In the era of such food crazes as the “cronut,” it seems that every city has its own classic fried-dough treat that is now being reimagined, and in Athens, loukoumades (think of them as the Greek predecessor of doughnut holes) seem to be getting a major overhaul as of late. Why revamp such a perfect childhood classic, you might ask?
Loukoumades are considered to be one of the oldest recorded pastries (and desserts, for that matter) in the world – in fact, the ancient Greek poet Callimachus and philosopher Aristotle wrote about these bite-sized, fluffy fried-dough balls. The triumphant winners of the first Olympic games in ancient Greece were the ceremonious recipients of xarisioi plakoi (χαρίσιοι πλάκοι), or honey gift-cakes. Leave it to the newer generations to take the baton and run with it, creatively reinventing a classic. Two shops in Athens have recently made an impression on us for doing just that.
In the popular hangout of Plateia Agias Eirinis (a square lined with bars and cafés) in Monastiraki, Lukumades initially caught our eye with its sizable crimson neon sign, which practically lures you to come try a bite. Since opening in 2013, the shop has received several awards for its friendly service and unique take on loukoumades. Bill Carousos, a member of the team behind Lukumades, tells us that their inspiration to open the venue came from “memories of our childhood during the summertime on the islands, eating loukoumades mixed with fruit and kaimaki ice cream. Our mothers and grandmothers used to cook them for us and taught us a few key ‘pointers,’ which is what sets our loukoumades apart.”
The shop’s concept is straightforward: They make their dough fresh daily and the loukoumades are fried to order in an open-plan kitchen and then either covered with a list of tempting toppings or “filled” on the spot with a variety of indulgent injectables. Their sinful secrets? They use a traditional recipe that calls for the highest quality of raw and fresh materials, everything is prepared made-to-order and, finally, they fry on a traditional “old-school” gas burner in a large pan, changing the oil frequently to ensure that every order has that delicious authentic taste.
Our favorite was the bite-sized chocolate praline-stuffed loukoumades drizzled with just a touch of white chocolate. To relive the owners’ childhood memories, we recommend “Yiayia’s” (“Grandma’s”) loukoumades, with honey, cinnamon, walnuts and bougatsa ice cream – a phyllo pastry dessert from Thessaloniki, filled with custard cream and topped with powdered sugar. You’ll definitely want to wash this rich dessert down with a cup of cappuccino or a glass of water. The shop is open until 3 a.m. on weekends, perfect for a late-night treat in the city center.
Loukumami, previously located in Panepistimio, recently reopened in the heart of Athens’ northern suburb of Chalandri. Loukumami is truly an international doughnut den for all cultures, ages and gastronomic preferences. The owner, Vassilis Hadjandonis, was inspired to open the shop after taking a road trip through Spain in the winter of 2012 and accidentally discovering the churro, the Spanish doughnut. He recalls, “My wife and I sat down at this little café in Madrid and ordered a couple of churros; it was my first time trying them and the waiter also suggested a rich, hot chocolate to warm up with. Once they brought them over to the table, the waiter recommended dipping the churro into the hot chocolate. I didn’t need much convincing – it was absolutely delicious, and I was hooked.” Upon returning home to Athens, the memory of those churros stayed with him. It dawned on him that in fact every country has its own version of doughnuts and a nostalgic weak spot for them.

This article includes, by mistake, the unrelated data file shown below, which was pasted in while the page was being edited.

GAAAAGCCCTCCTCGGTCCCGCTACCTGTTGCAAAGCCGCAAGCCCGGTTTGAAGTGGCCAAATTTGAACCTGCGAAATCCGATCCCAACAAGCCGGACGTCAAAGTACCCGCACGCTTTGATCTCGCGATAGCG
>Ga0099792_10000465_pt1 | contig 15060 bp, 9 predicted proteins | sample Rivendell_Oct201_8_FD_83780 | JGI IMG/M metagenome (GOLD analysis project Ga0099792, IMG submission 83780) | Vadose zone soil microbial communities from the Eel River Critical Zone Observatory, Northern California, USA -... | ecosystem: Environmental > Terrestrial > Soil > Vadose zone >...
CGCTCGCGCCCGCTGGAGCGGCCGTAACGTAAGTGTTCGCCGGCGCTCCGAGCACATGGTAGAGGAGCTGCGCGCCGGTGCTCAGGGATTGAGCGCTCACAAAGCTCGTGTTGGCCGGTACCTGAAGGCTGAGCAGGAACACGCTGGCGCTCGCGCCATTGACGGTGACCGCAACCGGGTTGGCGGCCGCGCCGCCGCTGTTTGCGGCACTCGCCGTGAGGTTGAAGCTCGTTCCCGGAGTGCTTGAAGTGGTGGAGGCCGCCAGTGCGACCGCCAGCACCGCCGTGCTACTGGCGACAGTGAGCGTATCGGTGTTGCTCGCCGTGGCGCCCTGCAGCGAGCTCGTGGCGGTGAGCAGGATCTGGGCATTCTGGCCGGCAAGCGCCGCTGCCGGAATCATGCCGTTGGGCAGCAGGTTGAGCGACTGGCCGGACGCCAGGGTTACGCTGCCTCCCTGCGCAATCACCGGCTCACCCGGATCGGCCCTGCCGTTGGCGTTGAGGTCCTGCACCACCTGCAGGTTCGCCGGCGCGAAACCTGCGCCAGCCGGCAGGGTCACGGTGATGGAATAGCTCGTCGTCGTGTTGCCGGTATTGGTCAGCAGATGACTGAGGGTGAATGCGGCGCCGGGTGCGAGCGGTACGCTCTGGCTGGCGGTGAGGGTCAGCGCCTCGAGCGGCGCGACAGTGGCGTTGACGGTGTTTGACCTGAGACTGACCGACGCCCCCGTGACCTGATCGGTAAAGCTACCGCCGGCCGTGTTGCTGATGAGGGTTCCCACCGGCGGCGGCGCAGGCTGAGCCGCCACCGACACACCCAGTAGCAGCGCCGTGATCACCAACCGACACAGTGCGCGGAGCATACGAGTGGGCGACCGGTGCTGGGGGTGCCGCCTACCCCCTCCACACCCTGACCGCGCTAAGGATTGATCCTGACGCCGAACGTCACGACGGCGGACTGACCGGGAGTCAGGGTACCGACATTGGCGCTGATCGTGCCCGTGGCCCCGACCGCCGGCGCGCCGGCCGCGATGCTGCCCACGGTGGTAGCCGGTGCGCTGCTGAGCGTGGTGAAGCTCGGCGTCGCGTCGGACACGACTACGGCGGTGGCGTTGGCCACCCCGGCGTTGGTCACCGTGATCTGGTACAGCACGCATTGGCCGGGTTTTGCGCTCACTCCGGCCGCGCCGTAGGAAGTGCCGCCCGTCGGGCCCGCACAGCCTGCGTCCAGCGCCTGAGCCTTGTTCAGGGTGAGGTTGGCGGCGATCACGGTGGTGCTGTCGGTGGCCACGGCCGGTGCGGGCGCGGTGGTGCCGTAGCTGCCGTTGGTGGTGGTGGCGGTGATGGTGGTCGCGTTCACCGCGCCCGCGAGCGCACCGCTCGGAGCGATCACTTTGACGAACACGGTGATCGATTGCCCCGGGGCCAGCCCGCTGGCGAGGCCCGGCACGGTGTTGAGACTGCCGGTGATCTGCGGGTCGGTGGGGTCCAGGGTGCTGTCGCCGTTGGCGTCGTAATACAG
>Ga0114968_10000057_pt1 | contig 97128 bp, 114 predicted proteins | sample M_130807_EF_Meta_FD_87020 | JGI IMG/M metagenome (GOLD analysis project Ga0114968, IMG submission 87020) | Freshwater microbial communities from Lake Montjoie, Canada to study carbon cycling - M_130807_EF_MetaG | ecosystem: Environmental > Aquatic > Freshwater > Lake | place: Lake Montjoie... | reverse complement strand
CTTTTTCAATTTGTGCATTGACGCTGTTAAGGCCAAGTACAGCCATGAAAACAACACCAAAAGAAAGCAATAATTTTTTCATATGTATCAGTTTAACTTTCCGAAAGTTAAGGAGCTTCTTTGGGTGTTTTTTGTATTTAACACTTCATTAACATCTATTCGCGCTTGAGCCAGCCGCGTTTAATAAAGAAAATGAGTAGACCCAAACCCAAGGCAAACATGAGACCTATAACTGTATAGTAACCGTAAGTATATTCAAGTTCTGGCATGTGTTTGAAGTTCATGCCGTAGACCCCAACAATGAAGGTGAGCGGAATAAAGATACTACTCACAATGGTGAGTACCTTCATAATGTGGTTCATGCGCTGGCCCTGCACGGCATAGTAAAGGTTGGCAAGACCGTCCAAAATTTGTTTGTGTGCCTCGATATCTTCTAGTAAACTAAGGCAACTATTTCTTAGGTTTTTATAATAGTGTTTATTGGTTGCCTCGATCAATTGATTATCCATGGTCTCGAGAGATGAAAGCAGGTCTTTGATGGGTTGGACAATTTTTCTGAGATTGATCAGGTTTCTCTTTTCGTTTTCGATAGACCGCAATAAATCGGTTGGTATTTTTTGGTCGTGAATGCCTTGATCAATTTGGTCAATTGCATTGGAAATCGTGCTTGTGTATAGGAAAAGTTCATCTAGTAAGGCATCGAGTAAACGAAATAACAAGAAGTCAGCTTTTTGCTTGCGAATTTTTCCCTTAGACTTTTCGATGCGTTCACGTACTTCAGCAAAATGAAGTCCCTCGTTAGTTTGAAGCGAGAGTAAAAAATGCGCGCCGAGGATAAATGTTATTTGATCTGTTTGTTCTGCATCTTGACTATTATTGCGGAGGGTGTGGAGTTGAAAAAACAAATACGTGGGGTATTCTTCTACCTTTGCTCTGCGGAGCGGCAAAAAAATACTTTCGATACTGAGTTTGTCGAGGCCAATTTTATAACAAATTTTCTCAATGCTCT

Hadjandonis, who had always considered himself a “foodie,” opened Loukumami the following year, and the shop has become famous for frying up three international versions of the doughnut: beignets (the type fanatically worshipped in New Orleans’ French Quarter), Spanish churros and Greek loukoumades. He tells us, “The dough of all three has its own personality; each has to rest a particular amount of time – it’s a sensitive process.” He serves traditional straight-shaped, star-ridged churros covered in cinnamon and sugar with a small cup of rich and thick Valrhona hot chocolate – perfect for dipping, as the Spanish do. His square-shaped beignets, made of deep-fried choux pastry, come with a variety of options for toppings or fillings. Our favorite was the one with a velvety raspberry cream filling, with powdered sugar on top.
And then there are the loukoumades, which are served in a ring shape – the way Hadjandonis remembers his family making them during his childhood in the 1970s – as opposed to the traditional doughnut-hole shape, with a variety of toppings to choose from. We sampled an order of “the classic,” with locally sourced Greek honey and aromatic cinnamon, which we can’t recommend enough. For something more unusual, there’s loukoumades with Spanish-style chocolate sauce, which includes several different types to choose from: negro (dark chocolate), con leche (milk chocolate), caramelo (caramel) or gianduja (hazelnut chocolate).
“We are fanatics about keeping the loukoumades crispy on the outside and soft on the inside,” Hadjandonis tells us. Even when re-envisioned for modern palates, it seems, some things should never change about this tasty sweet.